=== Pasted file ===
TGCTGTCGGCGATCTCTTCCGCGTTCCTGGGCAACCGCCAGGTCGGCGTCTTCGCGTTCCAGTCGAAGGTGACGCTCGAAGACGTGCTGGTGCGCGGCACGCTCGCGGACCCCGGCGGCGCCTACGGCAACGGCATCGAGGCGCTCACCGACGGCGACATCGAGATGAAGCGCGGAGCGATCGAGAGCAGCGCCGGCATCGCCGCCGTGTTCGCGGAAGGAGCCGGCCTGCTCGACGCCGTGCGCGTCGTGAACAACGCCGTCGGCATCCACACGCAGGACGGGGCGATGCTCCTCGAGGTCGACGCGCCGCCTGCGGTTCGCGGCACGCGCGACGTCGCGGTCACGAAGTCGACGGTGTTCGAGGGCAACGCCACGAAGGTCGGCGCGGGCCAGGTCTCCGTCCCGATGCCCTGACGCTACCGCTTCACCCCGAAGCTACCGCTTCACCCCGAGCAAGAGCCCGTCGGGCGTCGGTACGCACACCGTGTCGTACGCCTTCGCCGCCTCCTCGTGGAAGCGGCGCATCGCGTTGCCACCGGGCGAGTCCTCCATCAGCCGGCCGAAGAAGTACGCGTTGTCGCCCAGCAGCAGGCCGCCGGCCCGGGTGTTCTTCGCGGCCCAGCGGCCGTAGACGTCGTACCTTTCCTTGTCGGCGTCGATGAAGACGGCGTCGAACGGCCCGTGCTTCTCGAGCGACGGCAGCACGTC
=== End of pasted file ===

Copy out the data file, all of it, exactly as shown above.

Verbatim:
TGCTGTCGGCGATCTCTTCCGCGTTCCTGGGCAACCGCCAGGTCGGCGTCTTCGCGTTCCAGTCGAAGGTGACGCTCGAAGACGTGCTGGTGCGCGGCACGCTCGCGGACCCCGGCGGCGCCTACGGCAACGGCATCGAGGCGCTCACCGACGGCGACATCGAGATGAAGCGCGGAGCGATCGAGAGCAGCGCCGGCATCGCCGCCGTGTTCGCGGAAGGAGCCGGCCTGCTCGACGCCGTGCGCGTCGTGAACAACGCCGTCGGCATCCACACGCAGGACGGGGCGATGCTCCTCGAGGTCGACGCGCCGCCTGCGGTTCGCGGCACGCGCGACGTCGCGGTCACGAAGTCGACGGTGTTCGAGGGCAACGCCACGAAGGTCGGCGCGGGCCAGGTCTCCGTCCCGATGCCCTGACGCTACCGCTTCACCCCGAAGCTACCGCTTCACCCCGAGCAAGAGCCCGTCGGGCGTCGGTACGCACACCGTGTCGTACGCCTTCGCCGCCTCCTCGTGGAAGCGGCGCATCGCGTTGCCACCGGGCGAGTCCTCCATCAGCCGGCCGAAGAAGTACGCGTTGTCGCCCAGCAGCAGGCCGCCGGCCCGGGTGTTCTTCGCGGCCCAGCGGCCGTAGACGTCGTACCTTTCCTTGTCGGCGTCGATGAAGACGGCGTCGAACGGCCCGTGCTTCTCGAGCGACGGCAGCACGTC